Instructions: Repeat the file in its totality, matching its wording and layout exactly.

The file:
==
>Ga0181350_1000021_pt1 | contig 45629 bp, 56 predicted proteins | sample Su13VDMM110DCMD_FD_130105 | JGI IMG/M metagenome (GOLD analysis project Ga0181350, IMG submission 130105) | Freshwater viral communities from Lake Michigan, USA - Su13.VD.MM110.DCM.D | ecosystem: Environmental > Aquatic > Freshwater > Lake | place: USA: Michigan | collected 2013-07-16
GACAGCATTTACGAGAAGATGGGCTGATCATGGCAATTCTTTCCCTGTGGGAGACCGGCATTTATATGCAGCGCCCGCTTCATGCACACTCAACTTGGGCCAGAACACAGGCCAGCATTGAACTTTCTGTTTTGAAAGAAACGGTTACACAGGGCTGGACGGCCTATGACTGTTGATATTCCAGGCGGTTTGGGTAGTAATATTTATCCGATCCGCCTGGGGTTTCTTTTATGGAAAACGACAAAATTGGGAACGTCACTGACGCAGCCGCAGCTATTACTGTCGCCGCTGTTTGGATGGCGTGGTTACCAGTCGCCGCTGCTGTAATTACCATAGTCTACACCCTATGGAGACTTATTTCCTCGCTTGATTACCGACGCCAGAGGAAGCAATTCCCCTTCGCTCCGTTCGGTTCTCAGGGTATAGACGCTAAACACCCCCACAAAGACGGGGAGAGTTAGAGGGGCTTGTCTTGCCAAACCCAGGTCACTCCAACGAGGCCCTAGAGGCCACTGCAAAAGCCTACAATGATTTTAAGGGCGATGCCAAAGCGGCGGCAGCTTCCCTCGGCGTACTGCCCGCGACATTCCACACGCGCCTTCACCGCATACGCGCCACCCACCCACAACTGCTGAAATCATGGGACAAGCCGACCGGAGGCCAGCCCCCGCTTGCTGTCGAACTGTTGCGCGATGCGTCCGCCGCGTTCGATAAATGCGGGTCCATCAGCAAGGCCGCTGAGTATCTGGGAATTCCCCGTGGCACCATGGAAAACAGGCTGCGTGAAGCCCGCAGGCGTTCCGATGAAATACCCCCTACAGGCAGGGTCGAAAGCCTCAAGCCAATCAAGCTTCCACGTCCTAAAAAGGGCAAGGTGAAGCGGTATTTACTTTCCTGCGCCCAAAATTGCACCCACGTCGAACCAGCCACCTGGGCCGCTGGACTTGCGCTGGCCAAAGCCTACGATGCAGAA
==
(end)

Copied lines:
>Ga0181350_1000021_pt1 | contig 45629 bp, 56 predicted proteins | sample Su13VDMM110DCMD_FD_130105 | JGI IMG/M metagenome (GOLD analysis project Ga0181350, IMG submission 130105) | Freshwater viral communities from Lake Michigan, USA - Su13.VD.MM110.DCM.D | ecosystem: Environmental > Aquatic > Freshwater > Lake | place: USA: Michigan | collected 2013-07-16
GACAGCATTTACGAGAAGATGGGCTGATCATGGCAATTCTTTCCCTGTGGGAGACCGGCATTTATATGCAGCGCCCGCTTCATGCACACTCAACTTGGGCCAGAACACAGGCCAGCATTGAACTTTCTGTTTTGAAAGAAACGGTTACACAGGGCTGGACGGCCTATGACTGTTGATATTCCAGGCGGTTTGGGTAGTAATATTTATCCGATCCGCCTGGGGTTTCTTTTATGGAAAACGACAAAATTGGGAACGTCACTGACGCAGCCGCAGCTATTACTGTCGCCGCTGTTTGGATGGCGTGGTTACCAGTCGCCGCTGCTGTAATTACCATAGTCTACACCCTATGGAGACTTATTTCCTCGCTTGATTACCGACGCCAGAGGAAGCAATTCCCCTTCGCTCCGTTCGGTTCTCAGGGTATAGACGCTAAACACCCCCACAAAGACGGGGAGAGTTAGAGGGGCTTGTCTTGCCAAACCCAGGTCACTCCAACGAGGCCCTAGAGGCCACTGCAAAAGCCTACAATGATTTTAAGGGCGATGCCAAAGCGGCGGCAGCTTCCCTCGGCGTACTGCCCGCGACATTCCACACGCGCCTTCACCGCATACGCGCCACCCACCCACAACTGCTGAAATCATGGGACAAGCCGACCGGAGGCCAGCCCCCGCTTGCTGTCGAACTGTTGCGCGATGCGTCCGCCGCGTTCGATAAATGCGGGTCCATCAGCAAGGCCGCTGAGTATCTGGGAATTCCCCGTGGCACCATGGAAAACAGGCTGCGTGAAGCCCGCAGGCGTTCCGATGAAATACCCCCTACAGGCAGGGTCGAAAGCCTCAAGCCAATCAAGCTTCCACGTCCTAAAAAGGGCAAGGTGAAGCGGTATTTACTTTCCTGCGCCCAAAATTGCACCCACGTCGAACCAGCCACCTGGGCCGCTGGACTTGCGCTGGCCAAAGCCTACGATGCAGAA